The music industry is facing some fascinating changes. Just within this first full week of October, RCA announced that it is shutting down Arista, Jive and J Records; not to mention that the Supreme Court refused to review the appellate decision in ASCAP v. United States – effectively upholding the New York appellate court’s determination that Internet downloads of musical recordings are not public performances, therefore disallowing artists from collecting a public performance royalty whenever someone downloads their music.
As most of the business folks in the music industry grow more and more concerned about the state of the industry, and weary of future endeavors, artists are continually developing new means of driving down the cost of music production. With the inter-connectivity of social media, many artists are turning towards the concept of crowdsourcing in order to create music.
Crowdsourcing allows large groups of individuals to inexpensively undertake the tasks that are usually reserved to a small group of specified people. In the music world, this allows groups of amateur and seasoned musicians to collaborate on a song, without the need of having highly trained musicians, producers, lyricists and composers.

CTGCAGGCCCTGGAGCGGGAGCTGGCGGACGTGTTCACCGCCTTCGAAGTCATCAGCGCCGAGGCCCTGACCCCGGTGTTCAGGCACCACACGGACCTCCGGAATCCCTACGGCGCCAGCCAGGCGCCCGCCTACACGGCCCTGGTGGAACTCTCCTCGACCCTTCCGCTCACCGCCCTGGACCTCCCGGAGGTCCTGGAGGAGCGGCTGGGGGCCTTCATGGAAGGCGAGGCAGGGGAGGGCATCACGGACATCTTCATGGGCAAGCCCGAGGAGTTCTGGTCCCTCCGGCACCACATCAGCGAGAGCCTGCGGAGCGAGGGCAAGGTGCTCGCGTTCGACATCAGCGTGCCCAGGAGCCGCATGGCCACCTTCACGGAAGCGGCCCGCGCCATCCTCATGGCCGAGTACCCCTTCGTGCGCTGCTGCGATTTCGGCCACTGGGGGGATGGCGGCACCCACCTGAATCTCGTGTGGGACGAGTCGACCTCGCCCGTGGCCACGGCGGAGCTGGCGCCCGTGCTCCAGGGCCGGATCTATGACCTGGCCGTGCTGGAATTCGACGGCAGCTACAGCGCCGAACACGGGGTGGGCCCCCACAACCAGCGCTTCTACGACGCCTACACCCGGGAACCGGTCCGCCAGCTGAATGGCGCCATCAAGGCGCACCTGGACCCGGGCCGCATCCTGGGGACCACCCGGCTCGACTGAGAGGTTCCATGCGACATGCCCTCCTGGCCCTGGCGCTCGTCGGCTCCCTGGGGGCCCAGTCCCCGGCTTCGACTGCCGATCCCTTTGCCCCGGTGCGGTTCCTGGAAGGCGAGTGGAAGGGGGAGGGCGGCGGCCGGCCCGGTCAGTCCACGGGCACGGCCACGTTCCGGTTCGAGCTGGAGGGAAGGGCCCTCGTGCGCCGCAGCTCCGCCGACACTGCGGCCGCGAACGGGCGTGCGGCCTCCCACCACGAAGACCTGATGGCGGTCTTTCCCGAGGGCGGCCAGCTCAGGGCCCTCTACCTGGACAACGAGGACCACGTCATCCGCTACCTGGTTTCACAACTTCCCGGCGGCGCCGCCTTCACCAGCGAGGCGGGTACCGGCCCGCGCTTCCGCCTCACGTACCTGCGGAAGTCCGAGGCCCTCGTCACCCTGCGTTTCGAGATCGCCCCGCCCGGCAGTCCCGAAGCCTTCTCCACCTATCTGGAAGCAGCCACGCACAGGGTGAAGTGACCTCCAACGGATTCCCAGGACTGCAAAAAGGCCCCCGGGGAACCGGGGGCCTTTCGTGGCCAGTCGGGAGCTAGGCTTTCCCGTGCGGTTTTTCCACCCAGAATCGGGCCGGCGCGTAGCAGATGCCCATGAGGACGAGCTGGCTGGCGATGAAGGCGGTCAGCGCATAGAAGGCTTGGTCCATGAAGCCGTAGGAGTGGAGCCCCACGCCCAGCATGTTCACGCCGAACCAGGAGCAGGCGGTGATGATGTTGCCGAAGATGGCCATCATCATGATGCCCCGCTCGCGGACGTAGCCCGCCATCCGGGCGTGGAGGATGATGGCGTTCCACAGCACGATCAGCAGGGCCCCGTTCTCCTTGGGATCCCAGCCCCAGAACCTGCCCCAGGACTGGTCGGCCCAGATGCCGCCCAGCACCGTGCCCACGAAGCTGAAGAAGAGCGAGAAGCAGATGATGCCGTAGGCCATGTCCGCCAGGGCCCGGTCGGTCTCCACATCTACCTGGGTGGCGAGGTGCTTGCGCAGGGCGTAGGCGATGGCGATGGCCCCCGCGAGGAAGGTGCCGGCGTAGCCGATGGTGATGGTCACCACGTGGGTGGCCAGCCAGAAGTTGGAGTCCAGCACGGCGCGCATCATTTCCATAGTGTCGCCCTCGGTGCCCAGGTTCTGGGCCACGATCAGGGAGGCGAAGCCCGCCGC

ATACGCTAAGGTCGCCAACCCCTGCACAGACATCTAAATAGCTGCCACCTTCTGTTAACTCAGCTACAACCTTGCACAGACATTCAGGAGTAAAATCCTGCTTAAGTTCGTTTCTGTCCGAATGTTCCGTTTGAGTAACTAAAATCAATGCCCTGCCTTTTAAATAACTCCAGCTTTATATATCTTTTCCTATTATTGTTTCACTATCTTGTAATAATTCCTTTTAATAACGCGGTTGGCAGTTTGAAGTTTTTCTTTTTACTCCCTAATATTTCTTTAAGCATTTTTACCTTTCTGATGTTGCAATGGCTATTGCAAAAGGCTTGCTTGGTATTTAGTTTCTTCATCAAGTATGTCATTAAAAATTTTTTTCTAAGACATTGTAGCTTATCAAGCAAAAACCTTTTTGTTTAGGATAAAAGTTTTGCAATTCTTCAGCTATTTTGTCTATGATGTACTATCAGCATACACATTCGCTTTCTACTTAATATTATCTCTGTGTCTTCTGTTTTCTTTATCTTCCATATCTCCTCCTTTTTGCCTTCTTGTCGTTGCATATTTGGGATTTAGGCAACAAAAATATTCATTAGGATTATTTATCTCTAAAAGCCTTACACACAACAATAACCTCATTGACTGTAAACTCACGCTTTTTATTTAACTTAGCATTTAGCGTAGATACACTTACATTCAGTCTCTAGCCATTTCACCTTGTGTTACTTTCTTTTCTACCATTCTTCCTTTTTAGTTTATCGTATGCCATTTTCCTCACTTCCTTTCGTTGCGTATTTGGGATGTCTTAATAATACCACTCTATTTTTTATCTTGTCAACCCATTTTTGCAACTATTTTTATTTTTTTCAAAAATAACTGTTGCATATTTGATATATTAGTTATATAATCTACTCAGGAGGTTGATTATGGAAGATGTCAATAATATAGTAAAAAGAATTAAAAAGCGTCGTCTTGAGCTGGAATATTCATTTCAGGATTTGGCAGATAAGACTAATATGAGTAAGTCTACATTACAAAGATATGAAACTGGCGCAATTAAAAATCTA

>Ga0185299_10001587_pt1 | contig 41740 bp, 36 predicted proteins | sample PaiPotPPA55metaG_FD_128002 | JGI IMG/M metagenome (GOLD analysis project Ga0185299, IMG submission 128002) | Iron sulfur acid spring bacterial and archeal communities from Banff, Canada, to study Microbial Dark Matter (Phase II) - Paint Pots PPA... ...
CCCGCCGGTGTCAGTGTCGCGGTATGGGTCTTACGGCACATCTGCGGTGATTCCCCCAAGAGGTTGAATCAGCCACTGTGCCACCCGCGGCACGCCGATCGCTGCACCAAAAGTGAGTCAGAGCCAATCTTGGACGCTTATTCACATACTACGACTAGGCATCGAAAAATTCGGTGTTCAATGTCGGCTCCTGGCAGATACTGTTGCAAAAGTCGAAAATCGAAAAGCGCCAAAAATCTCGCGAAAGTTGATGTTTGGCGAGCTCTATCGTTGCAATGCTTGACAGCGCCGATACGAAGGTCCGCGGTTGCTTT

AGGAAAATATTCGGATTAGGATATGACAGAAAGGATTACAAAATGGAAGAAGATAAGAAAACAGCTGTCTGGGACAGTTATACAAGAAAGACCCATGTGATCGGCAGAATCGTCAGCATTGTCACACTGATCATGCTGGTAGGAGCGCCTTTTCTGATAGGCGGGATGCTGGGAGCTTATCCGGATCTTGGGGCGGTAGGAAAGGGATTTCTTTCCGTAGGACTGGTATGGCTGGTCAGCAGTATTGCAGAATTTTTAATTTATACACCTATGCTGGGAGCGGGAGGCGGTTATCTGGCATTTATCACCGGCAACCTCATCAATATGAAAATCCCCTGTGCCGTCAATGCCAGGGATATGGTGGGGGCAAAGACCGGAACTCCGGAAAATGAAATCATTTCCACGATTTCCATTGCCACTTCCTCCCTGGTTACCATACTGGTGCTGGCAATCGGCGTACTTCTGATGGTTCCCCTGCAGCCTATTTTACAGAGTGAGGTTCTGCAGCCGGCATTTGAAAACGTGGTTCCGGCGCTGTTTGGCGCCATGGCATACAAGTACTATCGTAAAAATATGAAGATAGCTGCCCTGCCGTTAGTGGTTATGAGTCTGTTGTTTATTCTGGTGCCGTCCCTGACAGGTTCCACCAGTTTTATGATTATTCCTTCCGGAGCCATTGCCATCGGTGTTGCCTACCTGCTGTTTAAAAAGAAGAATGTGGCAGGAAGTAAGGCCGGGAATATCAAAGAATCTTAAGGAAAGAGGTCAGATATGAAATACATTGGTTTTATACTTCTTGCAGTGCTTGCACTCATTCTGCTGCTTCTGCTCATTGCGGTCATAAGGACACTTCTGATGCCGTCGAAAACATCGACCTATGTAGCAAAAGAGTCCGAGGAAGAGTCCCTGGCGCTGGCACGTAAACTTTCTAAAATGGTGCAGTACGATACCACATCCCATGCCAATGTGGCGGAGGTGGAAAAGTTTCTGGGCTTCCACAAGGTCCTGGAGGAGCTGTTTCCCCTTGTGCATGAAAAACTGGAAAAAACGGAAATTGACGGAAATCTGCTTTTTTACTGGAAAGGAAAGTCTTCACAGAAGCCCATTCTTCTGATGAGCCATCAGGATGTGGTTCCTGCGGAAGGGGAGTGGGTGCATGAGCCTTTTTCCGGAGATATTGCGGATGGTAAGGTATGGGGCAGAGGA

With the abundance of free software, Creative Commons licenses and the copyleft movement, and opensource software – software codes that allow the public to collaborate by changing and improving the codes – musicians are finding it easier and cheaper to seek help from fellow musicians who may have otherwise been unobtainable without the digital connection.
Sites like Indaba Music, the most popular crowdsourcing site for musicians, brings together over 500,000 musicians from over 170 countries, bridging amateur artists with Grammy Award winners. Through crowdsourcing, artists can upload and download tracks, mix, edit and provide feedback to other users.
Additionally, crowdsourcing provides musicians with access to other resources that are traditionally unavailable without a record deal or adequate financing. Musicians can seek the help of professionals and novices on everything from marketing, to distribution, to crash courses on surviving in the industry.
As crowdfunding allows musicians the opportunity to fund their projects without relying on advances from record label, crowdsourcing further eliminates the need of record labels and distributors. With the continued evolution of technology and social media, the traditional concept of the music industry can face serious restructuring in our digital future.